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Les Plus Beaux Villages de France--most beautiful villages in France

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Les Plus Beaux Villages de France--most beautiful villages in France

Old Sep 9th, 2016, 05:45 AM
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Les Plus Beaux Villages de France--most beautiful villages in France

This will be our 6th or 8th trip to France, and I am wondering about this designation. In the past we've tried to include these in our itinerary when feasible.

Now I am wondering if these truly are exceptionally different and beautiful places, or if they are places that are just doing a better job of marketing than other small towns that might be similarly beautiful or interesting. Is the selection process truly competitive, or is this one of those things where if the town gets its act together and submits its entry and pays a fee it will be included on the list? Does anyone have any insights?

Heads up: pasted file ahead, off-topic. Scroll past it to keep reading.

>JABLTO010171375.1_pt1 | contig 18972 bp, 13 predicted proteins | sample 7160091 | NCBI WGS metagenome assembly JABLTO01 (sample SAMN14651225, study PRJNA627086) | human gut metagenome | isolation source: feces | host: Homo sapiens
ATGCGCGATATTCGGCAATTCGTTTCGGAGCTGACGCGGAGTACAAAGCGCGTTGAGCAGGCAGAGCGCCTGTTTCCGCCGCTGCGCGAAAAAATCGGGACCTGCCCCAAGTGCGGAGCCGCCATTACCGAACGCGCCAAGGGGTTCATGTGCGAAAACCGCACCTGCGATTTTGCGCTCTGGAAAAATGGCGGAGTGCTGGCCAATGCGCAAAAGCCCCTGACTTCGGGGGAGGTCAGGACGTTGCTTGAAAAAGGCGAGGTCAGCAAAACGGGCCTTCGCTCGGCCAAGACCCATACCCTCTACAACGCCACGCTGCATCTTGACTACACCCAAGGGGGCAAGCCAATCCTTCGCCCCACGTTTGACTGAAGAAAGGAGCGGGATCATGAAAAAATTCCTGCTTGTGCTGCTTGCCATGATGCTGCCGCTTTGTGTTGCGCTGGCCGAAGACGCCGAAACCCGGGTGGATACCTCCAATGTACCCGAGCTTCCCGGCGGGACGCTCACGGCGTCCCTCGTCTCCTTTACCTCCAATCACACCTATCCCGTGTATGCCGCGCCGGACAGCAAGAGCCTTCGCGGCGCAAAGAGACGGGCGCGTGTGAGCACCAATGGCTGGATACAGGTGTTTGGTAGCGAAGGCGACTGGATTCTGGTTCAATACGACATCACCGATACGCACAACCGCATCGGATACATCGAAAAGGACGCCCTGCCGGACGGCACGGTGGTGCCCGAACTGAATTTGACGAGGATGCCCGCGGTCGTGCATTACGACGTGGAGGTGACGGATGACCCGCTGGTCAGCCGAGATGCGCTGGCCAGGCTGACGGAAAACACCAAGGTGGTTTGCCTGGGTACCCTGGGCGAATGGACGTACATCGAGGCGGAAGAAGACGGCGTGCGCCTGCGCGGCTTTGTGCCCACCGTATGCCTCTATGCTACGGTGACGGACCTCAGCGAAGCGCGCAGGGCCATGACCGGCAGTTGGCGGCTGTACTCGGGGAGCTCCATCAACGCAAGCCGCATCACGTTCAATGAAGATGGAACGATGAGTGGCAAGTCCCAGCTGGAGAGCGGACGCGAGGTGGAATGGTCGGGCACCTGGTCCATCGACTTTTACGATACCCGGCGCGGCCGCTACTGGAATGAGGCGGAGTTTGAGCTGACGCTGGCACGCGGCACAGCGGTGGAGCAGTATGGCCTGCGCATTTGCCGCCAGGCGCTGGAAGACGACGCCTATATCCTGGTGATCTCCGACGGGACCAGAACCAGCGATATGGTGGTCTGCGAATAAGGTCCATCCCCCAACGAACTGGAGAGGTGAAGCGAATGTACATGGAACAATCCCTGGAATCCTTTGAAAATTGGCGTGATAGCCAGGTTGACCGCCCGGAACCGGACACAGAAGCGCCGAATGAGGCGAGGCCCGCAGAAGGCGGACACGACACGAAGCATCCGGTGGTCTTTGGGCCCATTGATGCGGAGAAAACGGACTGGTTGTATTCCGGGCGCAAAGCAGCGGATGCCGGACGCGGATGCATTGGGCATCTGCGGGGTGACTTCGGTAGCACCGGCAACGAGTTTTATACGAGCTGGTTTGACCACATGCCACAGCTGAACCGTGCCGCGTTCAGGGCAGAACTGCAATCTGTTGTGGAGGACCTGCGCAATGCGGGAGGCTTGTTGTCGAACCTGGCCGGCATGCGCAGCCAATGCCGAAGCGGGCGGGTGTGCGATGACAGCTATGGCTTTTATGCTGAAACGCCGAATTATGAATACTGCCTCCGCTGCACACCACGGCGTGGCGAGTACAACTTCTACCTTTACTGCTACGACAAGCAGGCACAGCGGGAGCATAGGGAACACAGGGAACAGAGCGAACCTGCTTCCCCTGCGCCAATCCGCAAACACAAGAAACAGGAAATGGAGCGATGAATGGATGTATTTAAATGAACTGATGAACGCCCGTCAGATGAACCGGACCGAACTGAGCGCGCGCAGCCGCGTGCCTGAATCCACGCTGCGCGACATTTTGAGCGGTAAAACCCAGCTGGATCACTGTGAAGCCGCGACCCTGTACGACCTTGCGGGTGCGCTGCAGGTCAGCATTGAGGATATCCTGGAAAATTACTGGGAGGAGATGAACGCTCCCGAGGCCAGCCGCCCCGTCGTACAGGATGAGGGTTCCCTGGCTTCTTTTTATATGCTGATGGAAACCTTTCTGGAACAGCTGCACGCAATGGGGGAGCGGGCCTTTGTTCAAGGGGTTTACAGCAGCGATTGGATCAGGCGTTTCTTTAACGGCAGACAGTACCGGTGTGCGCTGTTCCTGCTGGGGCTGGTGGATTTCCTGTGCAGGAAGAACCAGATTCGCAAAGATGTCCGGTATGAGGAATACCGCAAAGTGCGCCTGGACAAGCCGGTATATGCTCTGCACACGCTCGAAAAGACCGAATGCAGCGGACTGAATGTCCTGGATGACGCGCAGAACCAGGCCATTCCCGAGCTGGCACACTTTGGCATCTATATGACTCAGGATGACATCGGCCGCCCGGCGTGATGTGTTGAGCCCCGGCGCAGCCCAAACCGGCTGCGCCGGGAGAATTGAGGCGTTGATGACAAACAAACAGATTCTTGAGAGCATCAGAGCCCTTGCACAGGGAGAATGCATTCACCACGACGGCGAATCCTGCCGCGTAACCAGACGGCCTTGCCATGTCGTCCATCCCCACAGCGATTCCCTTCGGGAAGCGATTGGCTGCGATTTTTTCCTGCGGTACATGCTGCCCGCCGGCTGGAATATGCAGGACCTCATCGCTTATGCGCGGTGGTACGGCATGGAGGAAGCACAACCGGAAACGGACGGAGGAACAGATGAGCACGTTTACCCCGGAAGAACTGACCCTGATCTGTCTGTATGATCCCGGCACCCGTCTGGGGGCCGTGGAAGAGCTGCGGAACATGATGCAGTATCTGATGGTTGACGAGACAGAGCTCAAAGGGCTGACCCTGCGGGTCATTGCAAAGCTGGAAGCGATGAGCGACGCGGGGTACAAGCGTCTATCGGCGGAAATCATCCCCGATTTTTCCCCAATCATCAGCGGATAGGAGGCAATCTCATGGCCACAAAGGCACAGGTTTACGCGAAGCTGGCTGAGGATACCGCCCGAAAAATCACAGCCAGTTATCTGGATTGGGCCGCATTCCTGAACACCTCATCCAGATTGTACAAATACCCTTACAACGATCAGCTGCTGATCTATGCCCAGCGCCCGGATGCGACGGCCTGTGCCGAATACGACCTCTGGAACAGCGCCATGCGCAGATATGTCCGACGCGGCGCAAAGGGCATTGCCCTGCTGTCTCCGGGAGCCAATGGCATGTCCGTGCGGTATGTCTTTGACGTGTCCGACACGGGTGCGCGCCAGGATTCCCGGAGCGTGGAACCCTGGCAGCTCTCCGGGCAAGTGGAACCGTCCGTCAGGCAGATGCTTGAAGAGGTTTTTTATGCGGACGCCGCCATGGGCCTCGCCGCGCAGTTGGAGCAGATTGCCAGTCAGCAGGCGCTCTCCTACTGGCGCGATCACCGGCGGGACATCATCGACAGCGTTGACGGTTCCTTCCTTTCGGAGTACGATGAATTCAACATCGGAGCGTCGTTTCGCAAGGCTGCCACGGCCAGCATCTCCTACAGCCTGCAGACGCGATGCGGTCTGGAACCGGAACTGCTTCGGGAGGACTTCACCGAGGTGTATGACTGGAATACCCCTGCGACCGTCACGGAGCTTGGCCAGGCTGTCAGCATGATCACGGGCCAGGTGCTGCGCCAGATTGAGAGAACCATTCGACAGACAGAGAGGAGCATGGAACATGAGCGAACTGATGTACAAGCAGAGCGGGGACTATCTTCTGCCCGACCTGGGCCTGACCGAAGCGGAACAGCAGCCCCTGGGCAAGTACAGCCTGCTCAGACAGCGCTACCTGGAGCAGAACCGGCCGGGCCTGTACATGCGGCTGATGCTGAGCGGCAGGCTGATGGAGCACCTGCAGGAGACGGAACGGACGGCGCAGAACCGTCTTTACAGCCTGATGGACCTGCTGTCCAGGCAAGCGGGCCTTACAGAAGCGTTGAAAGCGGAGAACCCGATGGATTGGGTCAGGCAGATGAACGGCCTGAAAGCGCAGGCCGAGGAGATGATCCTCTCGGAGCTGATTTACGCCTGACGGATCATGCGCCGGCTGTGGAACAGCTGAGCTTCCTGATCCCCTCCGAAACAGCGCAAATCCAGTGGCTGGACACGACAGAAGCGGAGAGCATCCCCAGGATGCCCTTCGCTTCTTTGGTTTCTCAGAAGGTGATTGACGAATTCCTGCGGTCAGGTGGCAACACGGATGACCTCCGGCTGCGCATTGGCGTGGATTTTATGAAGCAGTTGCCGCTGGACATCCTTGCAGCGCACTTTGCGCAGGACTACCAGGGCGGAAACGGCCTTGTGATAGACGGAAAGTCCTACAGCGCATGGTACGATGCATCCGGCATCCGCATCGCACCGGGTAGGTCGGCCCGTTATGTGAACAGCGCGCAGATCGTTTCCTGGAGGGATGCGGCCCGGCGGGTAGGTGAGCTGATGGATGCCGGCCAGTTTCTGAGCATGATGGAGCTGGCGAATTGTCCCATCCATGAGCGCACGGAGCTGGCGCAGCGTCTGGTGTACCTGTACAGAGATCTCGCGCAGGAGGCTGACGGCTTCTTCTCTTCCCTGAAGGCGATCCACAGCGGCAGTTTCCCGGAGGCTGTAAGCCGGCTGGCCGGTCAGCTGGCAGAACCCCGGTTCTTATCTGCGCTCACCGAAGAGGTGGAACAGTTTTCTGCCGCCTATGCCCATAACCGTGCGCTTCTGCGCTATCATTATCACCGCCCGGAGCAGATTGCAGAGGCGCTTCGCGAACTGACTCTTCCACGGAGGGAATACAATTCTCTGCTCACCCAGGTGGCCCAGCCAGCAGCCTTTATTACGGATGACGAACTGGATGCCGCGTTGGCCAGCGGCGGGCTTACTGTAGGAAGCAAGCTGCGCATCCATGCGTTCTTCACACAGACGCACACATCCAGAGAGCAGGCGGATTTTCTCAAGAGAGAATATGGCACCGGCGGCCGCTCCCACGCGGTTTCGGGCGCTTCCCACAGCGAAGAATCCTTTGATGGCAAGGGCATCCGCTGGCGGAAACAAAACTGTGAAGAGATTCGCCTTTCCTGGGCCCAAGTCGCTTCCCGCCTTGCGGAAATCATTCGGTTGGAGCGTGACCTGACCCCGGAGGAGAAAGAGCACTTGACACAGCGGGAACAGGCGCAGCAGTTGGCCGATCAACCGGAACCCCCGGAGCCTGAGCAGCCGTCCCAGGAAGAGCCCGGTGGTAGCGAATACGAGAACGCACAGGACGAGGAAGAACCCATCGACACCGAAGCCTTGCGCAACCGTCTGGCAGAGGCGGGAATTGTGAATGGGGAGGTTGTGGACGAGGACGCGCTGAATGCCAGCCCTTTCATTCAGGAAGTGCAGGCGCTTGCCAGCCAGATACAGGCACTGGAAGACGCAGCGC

I guess I should add in that in the area we plan to visit --la Rochelle and vicinity to Bordeaux and vicinity--there are only four villages that meet this designation. Ars en Re, la Flotte, Mornac sur Seudre, and Talmont sur Gironde are all in the Charente Maritime. There are no villages around Bordeaux at all, and the next nearest cluster is in the Lot and Dordogne. Does this sound about right?

Thanks.
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Old Sep 9th, 2016, 06:36 AM
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Herre's an interesting summary of the program and criteria:

https://en.m.wikipedia.org/wiki/Les_...ages_de_France

We lived in the Midi-Pyrénnés region of France for six years. I didn't make a concerted effort to see them all but we lived about 15 miles from St. Lizier so often took visitors there. Of those I've visited, at least in our region, many were memorable for the views from the village.

So, wasn't really disappointed with them but never had an interest in checking them off a list, in fact, I didn't know for several years that St. Lizier or Najac had the designation.

I would read other write-ups about the villages to help decide whether or not you want to track them down.
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Old Sep 9th, 2016, 07:22 AM